Sunday, November 27, 2011

Rebranding ain't gonna fix this, Nick.

According to the Mail, Clegg has called in the rebranding experts to advise on how to make the party more popular.
Leaked documents reveal that the Deputy Prime Minister has admitted that voters have no idea what his party stands for.
And he apparently thinks that this is a bad thing, rather than a core part of the party's strategy thus far. Both Labour and the Conservatives have fairly clearly defined identities and a related tribal following, both of which the Liberal Democrats. This has allowed them to plough a peculiar furrow unencumbered with baggage, which has manifested itself in a peculiar brand of oppositional opportunism - taking a position in opposition to whichever party is in power and squeezing either the Labour or Tory vote into backing the Liberal Democrat candidate as the 'least worst' option to keep out the other side. While this proved very effective in building a good base of elected councillors and MPs, it was dependent upon the party being the 'safe' option and either being unable to make decisions that offended voters or to be able to blame others for them. Once you are a party of national government, then that option is no longer available to you. 


He appears to have hired proper snake-oil salesmen too. 

the ‘brand advisers’ hired by the Lib Dems have advised Mr Clegg to aim for a less principled approach towards political campaigning. They suggested that once a ‘strategic, long-term brand model’ for the party had been devised, MPs should discover ‘shorter-term themes, straplines and soundbites’ to ‘support short-term political expediency’. A presentation was illustrated by a diagram showing four different ‘audiences’, each of which should be given a different version of the ‘message’.
Anyone who has ever looked at the Liberal Democrats knows that this is exactly the model that they have employed over the years - delivering a message that the audience wants to hear and changing it to suit local conditions, even if that means delivering diametrically-opposed campaigns in different wards. The brand consultants have repackaged existing Liberal Democrat techniques and sold them straight back to the party. That's a kind of genius, really. 

The problem that Clegg has is not that voters have no idea what the party stands for, but that many voters have now seen the party defined by their role in government and don't like how it turned out. Enough voters have a pretty clearly negative image of the party to render the brand toxic in their eyes - they don't have the brand loyalty. Referring voters back to the ending of slavery when the main issue in people's minds is the economy also indicates just how far away from reality Clegg is.

History teaches us that parties can only decontaminate their images once they are out of power. It took Labour over a decade to become a credible alternative choice to the Tories following 1979 and roughly the same timeframe for the Tories to clean up their public image - although their current performance is putting that transformation to the sword. History also shows that changing image also requires changing those who deliver the message - including the leader, which is why defeated Prime Ministers resign as party leader. If Clegg believes that he can reimage the party whilst he remains leader and the party remains in government, he's either going to be the first man to achieve it or he's deluded beyond comprehension.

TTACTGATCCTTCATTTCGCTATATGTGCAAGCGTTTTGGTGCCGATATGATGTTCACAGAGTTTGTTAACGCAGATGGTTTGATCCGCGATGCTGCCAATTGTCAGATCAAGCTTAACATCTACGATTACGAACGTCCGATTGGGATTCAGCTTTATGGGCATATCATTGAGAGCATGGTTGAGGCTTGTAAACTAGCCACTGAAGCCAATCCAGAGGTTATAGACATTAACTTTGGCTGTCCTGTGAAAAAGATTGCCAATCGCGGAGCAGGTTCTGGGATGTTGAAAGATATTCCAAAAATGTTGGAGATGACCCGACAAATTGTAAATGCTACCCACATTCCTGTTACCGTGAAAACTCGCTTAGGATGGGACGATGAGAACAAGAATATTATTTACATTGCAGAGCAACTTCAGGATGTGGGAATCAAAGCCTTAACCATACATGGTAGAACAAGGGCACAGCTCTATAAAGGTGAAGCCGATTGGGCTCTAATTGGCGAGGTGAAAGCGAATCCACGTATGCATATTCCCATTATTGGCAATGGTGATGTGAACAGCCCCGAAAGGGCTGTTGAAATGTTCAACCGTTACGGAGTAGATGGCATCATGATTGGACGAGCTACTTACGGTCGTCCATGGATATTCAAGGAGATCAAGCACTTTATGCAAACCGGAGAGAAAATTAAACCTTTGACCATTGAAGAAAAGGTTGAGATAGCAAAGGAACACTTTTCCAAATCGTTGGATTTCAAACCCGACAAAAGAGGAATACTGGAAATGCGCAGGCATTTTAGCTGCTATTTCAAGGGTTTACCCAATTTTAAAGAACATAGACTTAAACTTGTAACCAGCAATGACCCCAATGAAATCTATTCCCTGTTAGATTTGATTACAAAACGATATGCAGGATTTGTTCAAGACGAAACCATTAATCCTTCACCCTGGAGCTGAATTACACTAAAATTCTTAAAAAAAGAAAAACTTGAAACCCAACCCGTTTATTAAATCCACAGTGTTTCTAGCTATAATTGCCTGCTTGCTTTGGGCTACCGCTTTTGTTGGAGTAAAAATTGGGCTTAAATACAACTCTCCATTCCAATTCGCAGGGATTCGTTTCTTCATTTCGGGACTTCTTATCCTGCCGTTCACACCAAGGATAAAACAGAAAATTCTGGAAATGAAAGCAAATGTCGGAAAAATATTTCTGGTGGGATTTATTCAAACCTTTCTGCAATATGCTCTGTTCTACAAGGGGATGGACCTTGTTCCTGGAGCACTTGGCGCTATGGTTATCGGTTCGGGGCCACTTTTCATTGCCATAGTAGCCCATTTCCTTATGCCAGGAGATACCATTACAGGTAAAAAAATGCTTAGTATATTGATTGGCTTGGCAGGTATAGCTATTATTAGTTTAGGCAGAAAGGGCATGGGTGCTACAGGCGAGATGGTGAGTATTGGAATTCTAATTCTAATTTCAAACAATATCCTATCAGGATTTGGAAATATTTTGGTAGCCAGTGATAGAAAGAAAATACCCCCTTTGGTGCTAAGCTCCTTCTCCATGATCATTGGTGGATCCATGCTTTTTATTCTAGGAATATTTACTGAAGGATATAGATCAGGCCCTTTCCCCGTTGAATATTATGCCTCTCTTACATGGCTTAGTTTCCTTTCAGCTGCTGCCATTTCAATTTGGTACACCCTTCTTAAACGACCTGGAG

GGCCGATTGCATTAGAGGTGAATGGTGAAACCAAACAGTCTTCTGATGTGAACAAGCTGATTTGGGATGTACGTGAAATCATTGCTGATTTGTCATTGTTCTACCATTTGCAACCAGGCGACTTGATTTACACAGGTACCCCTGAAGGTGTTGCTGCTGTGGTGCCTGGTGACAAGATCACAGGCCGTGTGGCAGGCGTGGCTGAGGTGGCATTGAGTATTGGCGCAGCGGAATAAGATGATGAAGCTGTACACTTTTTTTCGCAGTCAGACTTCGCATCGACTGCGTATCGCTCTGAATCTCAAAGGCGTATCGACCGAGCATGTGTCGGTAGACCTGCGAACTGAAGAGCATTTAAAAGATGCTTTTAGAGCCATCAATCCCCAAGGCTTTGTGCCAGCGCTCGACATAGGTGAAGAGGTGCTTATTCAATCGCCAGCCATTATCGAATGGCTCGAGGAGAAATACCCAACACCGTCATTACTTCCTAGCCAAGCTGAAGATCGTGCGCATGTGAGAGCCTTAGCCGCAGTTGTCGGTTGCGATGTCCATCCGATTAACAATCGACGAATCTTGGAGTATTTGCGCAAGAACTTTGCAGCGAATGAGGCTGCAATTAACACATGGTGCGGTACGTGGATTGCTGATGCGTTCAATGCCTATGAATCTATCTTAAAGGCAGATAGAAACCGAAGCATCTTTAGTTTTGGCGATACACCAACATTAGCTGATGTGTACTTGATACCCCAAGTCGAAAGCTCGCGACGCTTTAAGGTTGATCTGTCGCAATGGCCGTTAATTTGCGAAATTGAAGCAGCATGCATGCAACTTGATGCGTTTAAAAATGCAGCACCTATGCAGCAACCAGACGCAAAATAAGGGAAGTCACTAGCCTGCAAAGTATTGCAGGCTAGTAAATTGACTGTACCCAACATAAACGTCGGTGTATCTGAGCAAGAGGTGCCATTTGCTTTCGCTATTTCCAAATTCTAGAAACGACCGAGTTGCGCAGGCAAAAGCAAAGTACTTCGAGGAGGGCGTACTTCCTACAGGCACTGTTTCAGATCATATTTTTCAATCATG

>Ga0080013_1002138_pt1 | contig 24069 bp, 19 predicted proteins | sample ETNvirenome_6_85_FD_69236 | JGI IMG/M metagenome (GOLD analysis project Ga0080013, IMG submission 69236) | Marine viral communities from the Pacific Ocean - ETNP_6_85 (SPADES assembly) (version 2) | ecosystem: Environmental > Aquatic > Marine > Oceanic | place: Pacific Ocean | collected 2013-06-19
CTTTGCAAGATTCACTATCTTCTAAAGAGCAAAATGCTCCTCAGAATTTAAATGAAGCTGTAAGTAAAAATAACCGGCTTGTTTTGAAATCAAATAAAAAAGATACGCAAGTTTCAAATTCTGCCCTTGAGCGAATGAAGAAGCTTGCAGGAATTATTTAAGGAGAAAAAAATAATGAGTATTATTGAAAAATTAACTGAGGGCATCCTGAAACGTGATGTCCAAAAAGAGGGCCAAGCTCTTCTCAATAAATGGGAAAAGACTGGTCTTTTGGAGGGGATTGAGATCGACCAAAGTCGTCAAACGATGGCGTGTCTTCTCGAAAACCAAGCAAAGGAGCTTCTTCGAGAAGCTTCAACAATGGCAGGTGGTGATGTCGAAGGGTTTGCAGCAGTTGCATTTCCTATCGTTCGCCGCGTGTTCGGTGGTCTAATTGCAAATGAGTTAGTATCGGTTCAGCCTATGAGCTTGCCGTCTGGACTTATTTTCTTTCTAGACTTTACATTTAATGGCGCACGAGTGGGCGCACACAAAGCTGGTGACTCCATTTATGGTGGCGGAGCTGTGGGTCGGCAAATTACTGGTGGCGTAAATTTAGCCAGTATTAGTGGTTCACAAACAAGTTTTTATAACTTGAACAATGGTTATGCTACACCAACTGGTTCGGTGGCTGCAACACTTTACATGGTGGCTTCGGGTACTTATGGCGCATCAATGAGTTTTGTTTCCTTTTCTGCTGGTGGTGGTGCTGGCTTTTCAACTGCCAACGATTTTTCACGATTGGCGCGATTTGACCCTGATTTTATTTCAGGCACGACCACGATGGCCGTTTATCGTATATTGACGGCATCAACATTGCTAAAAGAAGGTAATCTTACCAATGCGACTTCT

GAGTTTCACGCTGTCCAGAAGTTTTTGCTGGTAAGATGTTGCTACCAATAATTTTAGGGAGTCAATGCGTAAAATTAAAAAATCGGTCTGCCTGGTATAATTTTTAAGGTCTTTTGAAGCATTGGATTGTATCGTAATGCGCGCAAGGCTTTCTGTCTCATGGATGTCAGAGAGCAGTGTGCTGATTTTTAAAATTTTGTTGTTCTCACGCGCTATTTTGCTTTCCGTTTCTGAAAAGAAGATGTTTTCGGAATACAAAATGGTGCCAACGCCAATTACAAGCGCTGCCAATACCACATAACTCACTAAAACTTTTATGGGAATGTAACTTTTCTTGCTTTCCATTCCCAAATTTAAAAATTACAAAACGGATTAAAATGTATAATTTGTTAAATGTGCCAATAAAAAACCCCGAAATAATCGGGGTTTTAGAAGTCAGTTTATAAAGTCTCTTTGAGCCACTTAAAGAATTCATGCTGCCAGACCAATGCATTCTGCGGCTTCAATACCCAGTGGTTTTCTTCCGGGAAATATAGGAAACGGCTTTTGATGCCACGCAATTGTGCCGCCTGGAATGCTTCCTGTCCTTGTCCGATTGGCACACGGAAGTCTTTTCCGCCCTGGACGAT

I know where my money goes. 

Thursday, November 24, 2011

The myth of restrictive employment law

We've been told that employers want to hire, but are put off by restrictive employment legislation and the constant threat of tribunals. Oddly, when Vince Cable asked Britain's small businesses what was holding them back, just 6% cited employment legislation as an obstruction to hiring and this doesn't surprise me at all. I've worked for some very large British companies and for some small ones and whenever I've been involved with recruitment - and I have hired over 200 people in my career - we've discussed business needs and costs, but I have never, ever worried about whether we could get rid of the new employee. Indeed, I call as a witness, the noble Lord Heseltine, speaking on the Politics Show on Sunday 20th. 
"When you start talking about enabling people to sack people.... the sort of companies I understand don't sit there saying 'We've got to be able to get rid of people, so therefore we mustn't invest - the risks are too high.' If you're really an enterprising business, you invest because you think it is going to be a success. You might have to readjust, but you can do that"
Businesses hire because they need people to drive themselves forward and to grow. 

Vince has already promised to roll back the unfair dismissal eligibility to two years, just as it was in 1999 - as if that held growth back over subsequent years. It may be that this is simply a performance to allow the Liberal Democrats to demonstrate that they are restraining the worst excesses of the Conservative Party, but perhaps that is the best case scenario. 

It doesn't even make economic sense - a cowed workforce, scared for their jobs are hardly likely to consider moving house or buying the big ticket items that the economy needs us to buy. This is not a recipe for growth, nor will it create jobs. It will simply make more people unemployed and that is bad for those individuals, their families, their communities and our country. We can't afford these changes. 

If you have to get rid of an employee - and sometimes, that is the right thing to do - there is a process to ensure that you do it fairly and properly, in line with natural justice. It doesn't strike me as unreasonable to treat your colleagues as human beings, rather than as mechanistic resources. In fact, it seems to me to be the ethical and progressive way to behave. Look at the German model - their economy has done rather well, despite protection for employees and even the presence of employees on corporate remuneration committees.  

Show me the evidence that winding back our employment protection - protection that is hardly amongst the most stringent in the world - will generate growth or that employers are crying out for change and I might listen. Only might.